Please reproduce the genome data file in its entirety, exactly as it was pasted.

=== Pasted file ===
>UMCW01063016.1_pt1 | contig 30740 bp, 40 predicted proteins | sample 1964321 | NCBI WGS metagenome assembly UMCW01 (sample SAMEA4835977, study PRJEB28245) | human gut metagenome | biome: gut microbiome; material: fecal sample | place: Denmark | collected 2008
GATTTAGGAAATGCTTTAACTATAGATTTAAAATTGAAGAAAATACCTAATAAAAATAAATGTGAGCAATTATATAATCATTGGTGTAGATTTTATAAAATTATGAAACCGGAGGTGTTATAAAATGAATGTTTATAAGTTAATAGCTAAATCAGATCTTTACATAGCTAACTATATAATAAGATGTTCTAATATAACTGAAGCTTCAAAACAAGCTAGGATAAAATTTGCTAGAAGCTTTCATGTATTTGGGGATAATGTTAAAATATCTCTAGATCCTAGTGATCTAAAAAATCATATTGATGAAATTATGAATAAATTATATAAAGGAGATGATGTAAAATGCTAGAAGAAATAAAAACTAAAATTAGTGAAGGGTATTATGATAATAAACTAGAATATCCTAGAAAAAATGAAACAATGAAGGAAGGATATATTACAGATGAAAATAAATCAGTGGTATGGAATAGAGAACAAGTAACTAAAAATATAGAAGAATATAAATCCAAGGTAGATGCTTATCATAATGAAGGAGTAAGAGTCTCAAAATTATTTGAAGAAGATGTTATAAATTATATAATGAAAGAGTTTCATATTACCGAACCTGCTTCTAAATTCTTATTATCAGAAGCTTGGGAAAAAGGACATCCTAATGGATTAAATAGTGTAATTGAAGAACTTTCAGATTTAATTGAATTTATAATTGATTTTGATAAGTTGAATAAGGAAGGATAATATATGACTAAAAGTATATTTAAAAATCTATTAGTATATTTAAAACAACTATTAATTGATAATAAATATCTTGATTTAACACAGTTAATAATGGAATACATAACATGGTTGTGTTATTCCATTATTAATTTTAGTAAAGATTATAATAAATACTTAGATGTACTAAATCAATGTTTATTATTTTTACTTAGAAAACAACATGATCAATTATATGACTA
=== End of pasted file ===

>UMCW01063016.1_pt1 | contig 30740 bp, 40 predicted proteins | sample 1964321 | NCBI WGS metagenome assembly UMCW01 (sample SAMEA4835977, study PRJEB28245) | human gut metagenome | biome: gut microbiome; material: fecal sample | place: Denmark | collected 2008
GATTTAGGAAATGCTTTAACTATAGATTTAAAATTGAAGAAAATACCTAATAAAAATAAATGTGAGCAATTATATAATCATTGGTGTAGATTTTATAAAATTATGAAACCGGAGGTGTTATAAAATGAATGTTTATAAGTTAATAGCTAAATCAGATCTTTACATAGCTAACTATATAATAAGATGTTCTAATATAACTGAAGCTTCAAAACAAGCTAGGATAAAATTTGCTAGAAGCTTTCATGTATTTGGGGATAATGTTAAAATATCTCTAGATCCTAGTGATCTAAAAAATCATATTGATGAAATTATGAATAAATTATATAAAGGAGATGATGTAAAATGCTAGAAGAAATAAAAACTAAAATTAGTGAAGGGTATTATGATAATAAACTAGAATATCCTAGAAAAAATGAAACAATGAAGGAAGGATATATTACAGATGAAAATAAATCAGTGGTATGGAATAGAGAACAAGTAACTAAAAATATAGAAGAATATAAATCCAAGGTAGATGCTTATCATAATGAAGGAGTAAGAGTCTCAAAATTATTTGAAGAAGATGTTATAAATTATATAATGAAAGAGTTTCATATTACCGAACCTGCTTCTAAATTCTTATTATCAGAAGCTTGGGAAAAAGGACATCCTAATGGATTAAATAGTGTAATTGAAGAACTTTCAGATTTAATTGAATTTATAATTGATTTTGATAAGTTGAATAAGGAAGGATAATATATGACTAAAAGTATATTTAAAAATCTATTAGTATATTTAAAACAACTATTAATTGATAATAAATATCTTGATTTAACACAGTTAATAATGGAATACATAACATGGTTGTGTTATTCCATTATTAATTTTAGTAAAGATTATAATAAATACTTAGATGTACTAAATCAATGTTTATTATTTTTACTTAGAAAACAACATGATCAATTATATGACTA